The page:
Although cystic fibrosis generally follows certain patterns, each person's symptoms depend on what is happening with his or her mucus-producing cells. These kinds of cells are found throughout the body in many different organs and systems, including the:
The life expectancy for people with cystic fibrosis has been steadily increasing. On average, people who have cystic fibrosis live into their mid-to-late 30s. But new treatments are helping some people to live into their 40s and longer. People who have a mild form may have a normal life expectancy.
Even though cystic fibrosis can't be cured, the treatments continue to get better. And there are new treatments that target the cystic fibrosis gene defect.
Cystic fibrosis is a genetic disorder. It is an autosomal recessive disease. This means that to get the disease, you must inherit the changed (mutated) gene from both parents. Keep in mind:
It is important to diagnose and treat cystic fibrosis early. Call your doctor if your child:
Call your doctor if your child who has been diagnosed with cystic fibrosis gets worse in any way. Typically, this is when your child:
Watchful waiting is a wait-and-see approach. It's not a good idea for people who have cystic fibrosis. If your child has any signs of cystic fibrosis, even if they seem to be mild, call the doctor right away.
The following doctors can diagnose and treat cystic fibrosis:
Other health professionals may also be involved in your child's care:
Cystic fibrosis care centers offer the best, most comprehensive treatment available by addressing medical, nutritional, and emotional needs. You can find one by contacting the Cystic Fibrosis Foundation at www.cff.org.
Tests can help find out if a person has cystic fibrosis or has the changed gene that can be passed on to a child. Adults may want to get tested during a pregnancy or when they are planning for a pregnancy. People can be tested at any age to see if they have cystic fibrosis.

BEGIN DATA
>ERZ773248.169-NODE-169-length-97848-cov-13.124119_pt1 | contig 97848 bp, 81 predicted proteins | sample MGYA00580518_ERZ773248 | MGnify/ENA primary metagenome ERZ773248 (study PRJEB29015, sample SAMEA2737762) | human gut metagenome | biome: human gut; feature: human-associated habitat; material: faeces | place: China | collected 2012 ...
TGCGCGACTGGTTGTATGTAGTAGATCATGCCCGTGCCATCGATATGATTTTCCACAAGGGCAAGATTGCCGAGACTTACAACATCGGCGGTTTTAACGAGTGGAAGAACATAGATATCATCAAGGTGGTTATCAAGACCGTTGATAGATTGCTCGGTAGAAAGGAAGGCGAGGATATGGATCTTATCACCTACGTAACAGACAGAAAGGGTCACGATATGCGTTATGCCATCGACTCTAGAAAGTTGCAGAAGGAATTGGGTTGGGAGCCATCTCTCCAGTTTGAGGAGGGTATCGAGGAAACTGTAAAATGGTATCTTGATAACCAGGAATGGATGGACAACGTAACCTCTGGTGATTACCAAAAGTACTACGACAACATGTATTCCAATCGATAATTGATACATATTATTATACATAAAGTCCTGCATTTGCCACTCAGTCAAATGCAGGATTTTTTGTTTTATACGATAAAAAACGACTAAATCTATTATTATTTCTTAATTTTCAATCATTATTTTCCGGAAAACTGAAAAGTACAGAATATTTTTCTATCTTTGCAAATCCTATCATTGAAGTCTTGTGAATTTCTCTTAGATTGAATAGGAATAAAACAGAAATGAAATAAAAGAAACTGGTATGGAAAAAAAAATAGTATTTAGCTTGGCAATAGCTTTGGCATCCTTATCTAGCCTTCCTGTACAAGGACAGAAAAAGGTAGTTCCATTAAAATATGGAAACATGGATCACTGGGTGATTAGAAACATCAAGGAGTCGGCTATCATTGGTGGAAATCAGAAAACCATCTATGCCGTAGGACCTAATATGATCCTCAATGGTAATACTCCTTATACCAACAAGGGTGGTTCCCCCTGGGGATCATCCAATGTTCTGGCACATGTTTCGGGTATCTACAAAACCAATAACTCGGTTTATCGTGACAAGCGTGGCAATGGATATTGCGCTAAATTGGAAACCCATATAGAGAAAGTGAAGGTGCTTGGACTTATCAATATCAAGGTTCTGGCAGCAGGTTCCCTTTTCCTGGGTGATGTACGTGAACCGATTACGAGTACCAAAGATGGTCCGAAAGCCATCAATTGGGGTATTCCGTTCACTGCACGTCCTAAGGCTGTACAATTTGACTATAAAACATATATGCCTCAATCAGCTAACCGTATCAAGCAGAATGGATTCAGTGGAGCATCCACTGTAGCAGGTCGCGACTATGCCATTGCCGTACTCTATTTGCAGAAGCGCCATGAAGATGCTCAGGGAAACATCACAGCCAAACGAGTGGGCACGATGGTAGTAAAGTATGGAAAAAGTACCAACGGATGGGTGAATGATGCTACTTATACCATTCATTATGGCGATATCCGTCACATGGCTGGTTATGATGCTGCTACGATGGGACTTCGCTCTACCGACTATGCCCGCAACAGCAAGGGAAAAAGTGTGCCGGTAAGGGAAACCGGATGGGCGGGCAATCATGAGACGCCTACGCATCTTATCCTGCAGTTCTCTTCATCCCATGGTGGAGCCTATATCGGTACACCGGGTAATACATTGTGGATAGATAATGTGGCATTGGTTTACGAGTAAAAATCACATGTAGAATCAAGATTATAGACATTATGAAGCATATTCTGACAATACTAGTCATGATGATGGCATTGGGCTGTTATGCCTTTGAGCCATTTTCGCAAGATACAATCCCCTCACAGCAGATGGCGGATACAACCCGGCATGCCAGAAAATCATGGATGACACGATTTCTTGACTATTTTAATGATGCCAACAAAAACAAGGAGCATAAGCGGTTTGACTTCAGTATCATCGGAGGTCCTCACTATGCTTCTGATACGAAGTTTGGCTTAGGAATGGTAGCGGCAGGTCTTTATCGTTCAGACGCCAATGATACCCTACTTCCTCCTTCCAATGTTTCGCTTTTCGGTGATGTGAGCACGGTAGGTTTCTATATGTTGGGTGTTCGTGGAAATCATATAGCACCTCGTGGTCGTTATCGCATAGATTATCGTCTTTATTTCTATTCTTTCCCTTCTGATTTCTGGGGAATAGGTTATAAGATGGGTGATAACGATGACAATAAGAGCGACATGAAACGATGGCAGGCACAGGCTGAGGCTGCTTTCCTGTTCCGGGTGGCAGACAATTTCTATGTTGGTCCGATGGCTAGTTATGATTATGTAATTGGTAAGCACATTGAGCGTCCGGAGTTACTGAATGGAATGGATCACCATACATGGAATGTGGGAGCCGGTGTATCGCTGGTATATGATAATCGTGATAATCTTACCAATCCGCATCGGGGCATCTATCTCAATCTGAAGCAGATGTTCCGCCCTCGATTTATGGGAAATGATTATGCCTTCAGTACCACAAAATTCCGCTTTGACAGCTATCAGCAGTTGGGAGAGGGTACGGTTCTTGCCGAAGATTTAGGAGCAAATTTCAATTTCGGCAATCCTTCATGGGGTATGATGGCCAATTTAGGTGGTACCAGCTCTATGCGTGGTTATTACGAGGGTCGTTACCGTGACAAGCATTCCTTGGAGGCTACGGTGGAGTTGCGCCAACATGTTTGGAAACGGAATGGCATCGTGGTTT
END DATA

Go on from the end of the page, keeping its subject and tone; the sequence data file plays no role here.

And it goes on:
A medical history and a physical exam are often the first steps in diagnosing cystic fibrosis, followed by screening or lab tests.
The diagnosis of cystic fibrosis requires one of the following:
Also, there must be at least one of the following:
Certain tests can help your doctor monitor your child's cystic fibrosis. These tests include:
Both newborns and adults can be tested for the changed (mutated) gene that causes cystic fibrosis. These tests include:
If you are interested in a genetic test for cystic fibrosis, talk with your doctor about the test. Genetic counseling can help you understand your test results. Genetic testing may involve certain ethical, legal, and religious issues.
After a child is diagnosed, a team of health professionals will build a treatment plan based on the child's specific health problems. Following a treatment plan will help your child live a longer, healthier life.
Your child will likely have ongoing respiratory therapy, digestive therapy, and treatment with medicines such as antibiotics. Regular medical care, home treatment such as postural drainage, and taking steps to reduce infection can help people with cystic fibrosis lead relatively normal lives.